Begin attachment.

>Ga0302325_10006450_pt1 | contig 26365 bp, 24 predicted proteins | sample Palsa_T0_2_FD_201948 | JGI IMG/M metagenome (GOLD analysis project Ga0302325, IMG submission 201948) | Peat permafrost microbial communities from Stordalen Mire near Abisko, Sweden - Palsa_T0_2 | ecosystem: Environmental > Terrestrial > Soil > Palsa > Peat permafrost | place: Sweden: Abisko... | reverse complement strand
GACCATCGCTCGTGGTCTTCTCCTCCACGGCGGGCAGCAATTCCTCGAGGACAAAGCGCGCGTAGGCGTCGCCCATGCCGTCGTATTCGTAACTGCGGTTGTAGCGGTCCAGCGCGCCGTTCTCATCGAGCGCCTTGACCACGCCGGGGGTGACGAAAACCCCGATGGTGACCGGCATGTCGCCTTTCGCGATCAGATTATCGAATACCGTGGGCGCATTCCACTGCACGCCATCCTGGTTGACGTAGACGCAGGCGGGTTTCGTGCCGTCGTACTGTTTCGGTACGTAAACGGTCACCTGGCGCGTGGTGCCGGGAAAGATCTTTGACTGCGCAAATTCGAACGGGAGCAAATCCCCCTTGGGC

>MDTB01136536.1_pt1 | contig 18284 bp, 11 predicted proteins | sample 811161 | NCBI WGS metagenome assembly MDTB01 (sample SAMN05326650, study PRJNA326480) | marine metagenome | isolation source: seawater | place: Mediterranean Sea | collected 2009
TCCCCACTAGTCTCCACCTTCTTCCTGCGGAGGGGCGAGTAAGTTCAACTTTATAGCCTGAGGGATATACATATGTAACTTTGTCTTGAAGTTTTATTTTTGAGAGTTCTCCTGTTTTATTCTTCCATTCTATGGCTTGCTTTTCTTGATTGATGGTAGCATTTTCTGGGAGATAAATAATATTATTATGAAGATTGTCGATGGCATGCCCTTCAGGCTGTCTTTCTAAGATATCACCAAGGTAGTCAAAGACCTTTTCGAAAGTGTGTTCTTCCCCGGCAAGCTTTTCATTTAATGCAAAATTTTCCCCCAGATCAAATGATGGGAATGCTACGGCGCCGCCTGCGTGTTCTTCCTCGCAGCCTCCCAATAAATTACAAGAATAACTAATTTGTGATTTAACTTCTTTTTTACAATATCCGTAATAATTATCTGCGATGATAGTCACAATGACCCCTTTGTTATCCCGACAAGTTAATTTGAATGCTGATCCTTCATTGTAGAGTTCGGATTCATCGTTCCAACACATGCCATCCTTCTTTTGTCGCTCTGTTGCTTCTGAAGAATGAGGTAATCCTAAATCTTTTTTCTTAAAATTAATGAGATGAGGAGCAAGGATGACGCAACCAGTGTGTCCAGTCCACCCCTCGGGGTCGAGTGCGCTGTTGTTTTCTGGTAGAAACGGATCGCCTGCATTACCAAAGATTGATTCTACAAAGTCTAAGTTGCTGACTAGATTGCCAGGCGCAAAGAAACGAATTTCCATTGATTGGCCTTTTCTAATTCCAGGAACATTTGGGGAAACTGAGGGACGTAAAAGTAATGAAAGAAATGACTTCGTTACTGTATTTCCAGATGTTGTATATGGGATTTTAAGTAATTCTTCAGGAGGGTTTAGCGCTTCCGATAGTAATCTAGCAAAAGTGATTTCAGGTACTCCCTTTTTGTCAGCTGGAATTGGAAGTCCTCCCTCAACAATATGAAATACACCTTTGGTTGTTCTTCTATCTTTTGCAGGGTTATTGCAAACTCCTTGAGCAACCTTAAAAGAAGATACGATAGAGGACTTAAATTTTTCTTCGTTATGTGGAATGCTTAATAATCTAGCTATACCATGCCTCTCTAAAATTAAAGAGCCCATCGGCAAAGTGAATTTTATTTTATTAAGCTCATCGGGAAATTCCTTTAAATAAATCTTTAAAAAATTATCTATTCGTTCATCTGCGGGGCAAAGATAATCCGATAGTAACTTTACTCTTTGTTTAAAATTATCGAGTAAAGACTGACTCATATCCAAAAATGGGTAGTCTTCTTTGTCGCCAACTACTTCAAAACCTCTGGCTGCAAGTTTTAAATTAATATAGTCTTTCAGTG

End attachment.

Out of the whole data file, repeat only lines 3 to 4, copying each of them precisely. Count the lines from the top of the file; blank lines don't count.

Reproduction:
>MDTB01136536.1_pt1 | contig 18284 bp, 11 predicted proteins | sample 811161 | NCBI WGS metagenome assembly MDTB01 (sample SAMN05326650, study PRJNA326480) | marine metagenome | isolation source: seawater | place: Mediterranean Sea | collected 2009
TCCCCACTAGTCTCCACCTTCTTCCTGCGGAGGGGCGAGTAAGTTCAACTTTATAGCCTGAGGGATATACATATGTAACTTTGTCTTGAAGTTTTATTTTTGAGAGTTCTCCTGTTTTATTCTTCCATTCTATGGCTTGCTTTTCTTGATTGATGGTAGCATTTTCTGGGAGATAAATAATATTATTATGAAGATTGTCGATGGCATGCCCTTCAGGCTGTCTTTCTAAGATATCACCAAGGTAGTCAAAGACCTTTTCGAAAGTGTGTTCTTCCCCGGCAAGCTTTTCATTTAATGCAAAATTTTCCCCCAGATCAAATGATGGGAATGCTACGGCGCCGCCTGCGTGTTCTTCCTCGCAGCCTCCCAATAAATTACAAGAATAACTAATTTGTGATTTAACTTCTTTTTTACAATATCCGTAATAATTATCTGCGATGATAGTCACAATGACCCCTTTGTTATCCCGACAAGTTAATTTGAATGCTGATCCTTCATTGTAGAGTTCGGATTCATCGTTCCAACACATGCCATCCTTCTTTTGTCGCTCTGTTGCTTCTGAAGAATGAGGTAATCCTAAATCTTTTTTCTTAAAATTAATGAGATGAGGAGCAAGGATGACGCAACCAGTGTGTCCAGTCCACCCCTCGGGGTCGAGTGCGCTGTTGTTTTCTGGTAGAAACGGATCGCCTGCATTACCAAAGATTGATTCTACAAAGTCTAAGTTGCTGACTAGATTGCCAGGCGCAAAGAAACGAATTTCCATTGATTGGCCTTTTCTAATTCCAGGAACATTTGGGGAAACTGAGGGACGTAAAAGTAATGAAAGAAATGACTTCGTTACTGTATTTCCAGATGTTGTATATGGGATTTTAAGTAATTCTTCAGGAGGGTTTAGCGCTTCCGATAGTAATCTAGCAAAAGTGATTTCAGGTACTCCCTTTTTGTCAGCTGGAATTGGAAGTCCTCCCTCAACAATATGAAATACACCTTTGGTTGTTCTTCTATCTTTTGCAGGGTTATTGCAAACTCCTTGAGCAACCTTAAAAGAAGATACGATAGAGGACTTAAATTTTTCTTCGTTATGTGGAATGCTTAATAATCTAGCTATACCATGCCTCTCTAAAATTAAAGAGCCCATCGGCAAAGTGAATTTTATTTTATTAAGCTCATCGGGAAATTCCTTTAAATAAATCTTTAAAAAATTATCTATTCGTTCATCTGCGGGGCAAAGATAATCCGATAGTAACTTTACTCTTTGTTTAAAATTATCGAGTAAAGACTGACTCATATCCAAAAATGGGTAGTCTTCTTTGTCGCCAACTACTTCAAAACCTCTGGCTGCAAGTTTTAAATTAATATAGTCTTTCAGTG